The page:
Performance Properties of Saltstone Produced Using SWPF Stimulants

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The overwhelming majority of waste to be immobilized at the Saltstone Production Facility will come from the waste stream exiting the Salt Waste Processing Facility (SWPF). These SWPF batches are salt solutions that result from pretreatment of the High Level Waste (HLW) supernate by an Actinide Removal Process followed by Caustic Side Solvent Extraction. The concentration of aluminate within these streams will vary and be determined by (1) the concentration in the incoming salt waste stream, (2) the degree of aluminum leaching from the HLW, (3) the method for introducing the aluminate into the waste stream (continuous or batch) and ... continued below

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Harbour, J. & Edwards, T. February 16, 2010.

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The overwhelming majority of waste to be immobilized at the Saltstone Production Facility will come from the waste stream exiting the Salt Waste Processing Facility (SWPF). These SWPF batches are salt solutions that result from pretreatment of the High Level Waste (HLW) supernate by an Actinide Removal Process followed by Caustic Side Solvent Extraction. The concentration of aluminate within these streams will vary and be determined by (1) the concentration in the incoming salt waste stream, (2) the degree of aluminum leaching from the HLW, (3) the method for introducing the aluminate into the waste stream (continuous or batch) and (4) and any operational or regulatory limitations. The overall Performance Assessment outcome for the Saltstone Disposal Facility will depend significantly on the performance properties of the SWPF Saltstone grouts. This report identifies and quantifies, when possible, those factors that drive the performance properties of the projected SWPF grouts. Previous work has identified aluminate concentration in the salt waste stream as a key factor in determining performance. Consequently, significant variation in the aluminate concentration to a maximum level of 0.65 M was investigated in this report. The SWPF baseline grout is a mix with a 0.60 water to cementitious ratio and a premix composition of 45 wt % slag, 45 wt % fly ash and 10 wt % portland cement. The key factors that drive performance of the SWPF mixes were determined to be (1) the time/temperature profile for curing, (2) water to cementitious materials ratio, (3) aluminate concentration in the waste stream, and (4) wt % slag in the premix. An increase in the curing temperature for mixes with 45 wt % slag resulted in a 2.5 times decrease in Young's modulus. The reduction of Young's modulus measured at 60 C versus 22 C was mitigated by an increase in the aluminate concentration but was still significant. For mixes containing 60 wt % slag, the reduction in Young's modulus between these two curing temperatures was significantly lessened. The importance of curing conditions can not be overemphasized. The gain realized in performance by, e.g., a higher level of aluminate or wt % slag or a reduction in w/cm ratio, can be offset by the effects of a higher curing temperature. In fact, the final performance properties of a mix cured at 60 C can be lower than the initial values before any of the performance enhancing changes are introduced. Control of the time/temperature curing profile can be managed by pour schedules and other temperature control measures. The reduction in performance at higher curing temperatures is consistent with results obtained in a separate study. Although preliminary, results from this task on the measurement of hydraulic conductivity at MACTEC showed that curing of a Saltstone mix at 60 C increased the hydraulic conductivity by several orders of magnitude. The permeability data are based on only one mix but, were consistent with a measured reduction in Young's modulus for these same samples. Therefore, it is recommended that impact of curing temperature on performance properties be further investigated. An increase in dynamic Young's modulus (indicator of performance) is observed as the water to cementitious materials (w/cm) ratio decreases. The w/cm ratio is a process parameter which can be adjusted to improve performance as long as the processing properties of the grout are still within an operational window that will lead to successful placement. The same conclusions apply to wt % slag in the premix. That is, an increase in the wt % slag at the expense of fly ash in the premix increases Young's modulus and performance. An increase in wt % slag (as with a decrease in w/cm ratio) increases viscosity and yield stress and a final mix design must be balanced such that acceptable processing properties are obtained. The performance properties of SWPF mixes show a non-linear dependence on aluminate concentration. As the aluminate concentration is increased from 0.1 M to 0.25 M, the Young's modulus and compressive strength increase and the porosity is reduced. Consistent with this improvement in performance is an increase in the heat of hydration, reflective of an increase in the degree of hydration. Higher degrees of hydration in mixes generally lead to better performance. In the region of 0.25 to 0.45 M aluminate, very little additional change is observed in any of the properties. A further increase in the aluminate concentration from 0.45 M to 0.65 M leads to a slight reduction in Young's modulus. It was observed however, that the values of Young's modulus for samples cured at 22 C decreased after approximately 50 days. This was the first time a reduction in Young's modulus was observed as a function of time and is most likely correlated with the high levels of aluminate present in these mixes. This reduction can be accounted for by cracking of the Saltstone samples with time.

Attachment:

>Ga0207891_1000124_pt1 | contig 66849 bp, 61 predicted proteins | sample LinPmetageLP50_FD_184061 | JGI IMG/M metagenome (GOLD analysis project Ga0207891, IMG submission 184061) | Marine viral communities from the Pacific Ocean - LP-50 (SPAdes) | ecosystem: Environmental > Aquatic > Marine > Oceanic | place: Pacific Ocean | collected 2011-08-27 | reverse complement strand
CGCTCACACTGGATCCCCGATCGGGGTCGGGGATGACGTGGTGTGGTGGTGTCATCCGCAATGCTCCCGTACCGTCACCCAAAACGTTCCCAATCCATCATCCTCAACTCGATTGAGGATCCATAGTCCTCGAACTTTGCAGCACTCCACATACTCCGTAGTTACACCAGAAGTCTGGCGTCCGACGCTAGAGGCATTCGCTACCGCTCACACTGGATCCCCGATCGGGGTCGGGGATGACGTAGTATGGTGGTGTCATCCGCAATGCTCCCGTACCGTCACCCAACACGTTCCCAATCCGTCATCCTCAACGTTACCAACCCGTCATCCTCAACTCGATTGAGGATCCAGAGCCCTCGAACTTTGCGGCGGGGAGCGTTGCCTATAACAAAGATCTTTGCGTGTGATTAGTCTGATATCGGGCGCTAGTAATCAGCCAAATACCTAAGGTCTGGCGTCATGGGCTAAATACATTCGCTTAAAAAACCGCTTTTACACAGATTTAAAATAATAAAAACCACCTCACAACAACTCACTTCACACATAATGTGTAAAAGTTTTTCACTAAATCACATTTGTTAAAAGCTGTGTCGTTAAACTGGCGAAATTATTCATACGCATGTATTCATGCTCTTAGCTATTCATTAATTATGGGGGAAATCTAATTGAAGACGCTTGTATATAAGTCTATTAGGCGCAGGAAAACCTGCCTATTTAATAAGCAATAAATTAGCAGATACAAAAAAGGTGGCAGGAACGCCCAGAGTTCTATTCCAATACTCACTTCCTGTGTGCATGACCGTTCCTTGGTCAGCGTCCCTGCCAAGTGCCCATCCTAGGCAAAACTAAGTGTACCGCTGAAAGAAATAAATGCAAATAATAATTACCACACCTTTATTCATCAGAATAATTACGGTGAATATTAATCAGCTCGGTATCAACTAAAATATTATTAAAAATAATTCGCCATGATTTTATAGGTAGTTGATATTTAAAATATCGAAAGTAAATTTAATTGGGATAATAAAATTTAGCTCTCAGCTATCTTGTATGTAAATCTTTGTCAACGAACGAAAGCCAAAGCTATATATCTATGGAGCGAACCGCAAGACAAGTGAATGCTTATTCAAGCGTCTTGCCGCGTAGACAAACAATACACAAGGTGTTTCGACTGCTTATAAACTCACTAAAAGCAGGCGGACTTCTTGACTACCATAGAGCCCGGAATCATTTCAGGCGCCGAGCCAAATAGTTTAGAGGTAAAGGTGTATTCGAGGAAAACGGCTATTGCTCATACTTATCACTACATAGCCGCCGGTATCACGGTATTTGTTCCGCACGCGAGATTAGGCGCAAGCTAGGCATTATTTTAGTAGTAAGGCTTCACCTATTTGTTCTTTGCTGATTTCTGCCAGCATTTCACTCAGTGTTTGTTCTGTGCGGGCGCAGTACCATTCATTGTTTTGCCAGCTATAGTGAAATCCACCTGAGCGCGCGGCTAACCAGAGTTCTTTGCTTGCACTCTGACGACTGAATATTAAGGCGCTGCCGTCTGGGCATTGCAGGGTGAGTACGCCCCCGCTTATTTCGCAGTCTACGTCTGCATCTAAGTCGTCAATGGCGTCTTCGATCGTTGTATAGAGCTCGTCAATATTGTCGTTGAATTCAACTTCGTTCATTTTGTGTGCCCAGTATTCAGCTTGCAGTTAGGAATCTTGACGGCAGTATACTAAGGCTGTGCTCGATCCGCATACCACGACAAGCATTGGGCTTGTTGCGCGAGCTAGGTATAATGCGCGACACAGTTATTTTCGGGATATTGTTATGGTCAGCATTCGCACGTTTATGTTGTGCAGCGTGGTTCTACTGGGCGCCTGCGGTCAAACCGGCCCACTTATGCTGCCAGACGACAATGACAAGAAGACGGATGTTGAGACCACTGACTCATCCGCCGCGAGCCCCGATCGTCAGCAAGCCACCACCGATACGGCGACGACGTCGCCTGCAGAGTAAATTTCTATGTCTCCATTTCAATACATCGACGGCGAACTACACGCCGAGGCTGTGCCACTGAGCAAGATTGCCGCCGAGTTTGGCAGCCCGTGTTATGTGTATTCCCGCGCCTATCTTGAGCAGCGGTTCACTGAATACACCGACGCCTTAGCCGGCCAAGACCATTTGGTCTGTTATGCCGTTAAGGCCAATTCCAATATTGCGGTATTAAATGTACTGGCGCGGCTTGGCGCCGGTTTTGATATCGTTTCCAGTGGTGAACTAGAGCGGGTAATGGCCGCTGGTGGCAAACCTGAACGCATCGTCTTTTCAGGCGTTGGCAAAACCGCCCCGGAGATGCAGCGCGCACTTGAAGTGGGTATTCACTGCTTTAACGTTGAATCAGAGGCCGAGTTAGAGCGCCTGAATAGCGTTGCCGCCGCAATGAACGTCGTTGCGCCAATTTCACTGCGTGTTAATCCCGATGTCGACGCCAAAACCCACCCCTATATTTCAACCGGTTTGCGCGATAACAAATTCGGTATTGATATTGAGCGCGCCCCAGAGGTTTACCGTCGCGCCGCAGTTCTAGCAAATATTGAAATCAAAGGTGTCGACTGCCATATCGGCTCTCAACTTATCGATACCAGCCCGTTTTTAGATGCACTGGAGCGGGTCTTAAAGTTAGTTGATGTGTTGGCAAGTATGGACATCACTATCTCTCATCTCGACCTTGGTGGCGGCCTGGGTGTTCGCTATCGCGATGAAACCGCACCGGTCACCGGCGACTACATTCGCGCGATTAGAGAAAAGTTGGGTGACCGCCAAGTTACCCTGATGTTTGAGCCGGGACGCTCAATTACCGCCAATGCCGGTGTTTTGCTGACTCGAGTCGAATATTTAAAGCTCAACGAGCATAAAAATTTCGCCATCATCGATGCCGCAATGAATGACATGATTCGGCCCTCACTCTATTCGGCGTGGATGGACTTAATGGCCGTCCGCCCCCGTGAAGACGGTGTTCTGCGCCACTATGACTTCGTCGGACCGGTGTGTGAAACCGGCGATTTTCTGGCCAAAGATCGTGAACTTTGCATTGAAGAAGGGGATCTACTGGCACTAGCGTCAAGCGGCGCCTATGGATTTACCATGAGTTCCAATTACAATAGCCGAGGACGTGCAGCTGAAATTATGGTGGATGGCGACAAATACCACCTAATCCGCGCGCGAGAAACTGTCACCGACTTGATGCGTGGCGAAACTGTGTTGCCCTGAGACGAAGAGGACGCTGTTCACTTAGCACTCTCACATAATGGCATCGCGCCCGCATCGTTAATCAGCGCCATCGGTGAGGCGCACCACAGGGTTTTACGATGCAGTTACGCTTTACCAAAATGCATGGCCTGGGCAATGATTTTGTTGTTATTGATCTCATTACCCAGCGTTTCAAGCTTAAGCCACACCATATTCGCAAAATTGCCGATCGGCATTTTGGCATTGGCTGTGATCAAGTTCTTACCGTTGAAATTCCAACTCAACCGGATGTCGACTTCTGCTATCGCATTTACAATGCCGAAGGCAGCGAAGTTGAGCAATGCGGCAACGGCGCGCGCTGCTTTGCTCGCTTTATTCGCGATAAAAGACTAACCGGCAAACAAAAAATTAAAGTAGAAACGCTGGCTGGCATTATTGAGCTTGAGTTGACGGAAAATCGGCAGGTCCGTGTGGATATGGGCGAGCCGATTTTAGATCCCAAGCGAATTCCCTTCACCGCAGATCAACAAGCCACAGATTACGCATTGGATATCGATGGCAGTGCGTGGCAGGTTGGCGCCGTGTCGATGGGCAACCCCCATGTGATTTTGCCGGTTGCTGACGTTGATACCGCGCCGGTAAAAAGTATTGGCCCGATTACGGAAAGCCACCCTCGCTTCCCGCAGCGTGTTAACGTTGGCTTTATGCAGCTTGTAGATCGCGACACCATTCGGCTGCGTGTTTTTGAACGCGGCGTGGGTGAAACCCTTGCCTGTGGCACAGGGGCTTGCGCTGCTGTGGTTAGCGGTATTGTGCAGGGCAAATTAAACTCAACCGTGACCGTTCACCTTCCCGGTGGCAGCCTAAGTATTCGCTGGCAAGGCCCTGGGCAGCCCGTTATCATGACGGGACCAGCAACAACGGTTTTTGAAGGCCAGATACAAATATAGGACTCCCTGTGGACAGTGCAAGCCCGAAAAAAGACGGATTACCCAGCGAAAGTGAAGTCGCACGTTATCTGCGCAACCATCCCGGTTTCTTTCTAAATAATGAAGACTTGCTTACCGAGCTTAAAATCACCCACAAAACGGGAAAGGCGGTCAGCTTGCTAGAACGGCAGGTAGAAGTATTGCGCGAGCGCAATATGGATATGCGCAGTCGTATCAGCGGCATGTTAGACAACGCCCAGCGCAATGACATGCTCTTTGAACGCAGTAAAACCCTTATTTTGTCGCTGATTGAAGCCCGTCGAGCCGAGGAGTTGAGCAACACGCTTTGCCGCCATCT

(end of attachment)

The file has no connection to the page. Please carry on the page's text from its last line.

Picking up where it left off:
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  • Report No.: SRNL-STI-2009-00810
  • Grant Number: DE-AC09-08SR22470
  • DOI: 10.2172/973190 | External Link
  • Office of Scientific & Technical Information Report Number: 973190
  • Archival Resource Key: ark:/67531/metadc926742

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  • February 16, 2010

Added to The UNT Digital Library

  • Nov. 13, 2016, 7:26 p.m.

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  • Nov. 21, 2016, 8:48 p.m.

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Harbour, J. & Edwards, T. Performance Properties of Saltstone Produced Using SWPF Stimulants, report, February 16, 2010; South Carolina. (digital.library.unt.edu/ark:/67531/metadc926742/: accessed November 15, 2018), University of North Texas Libraries, Digital Library, digital.library.unt.edu; crediting UNT Libraries Government Documents Department.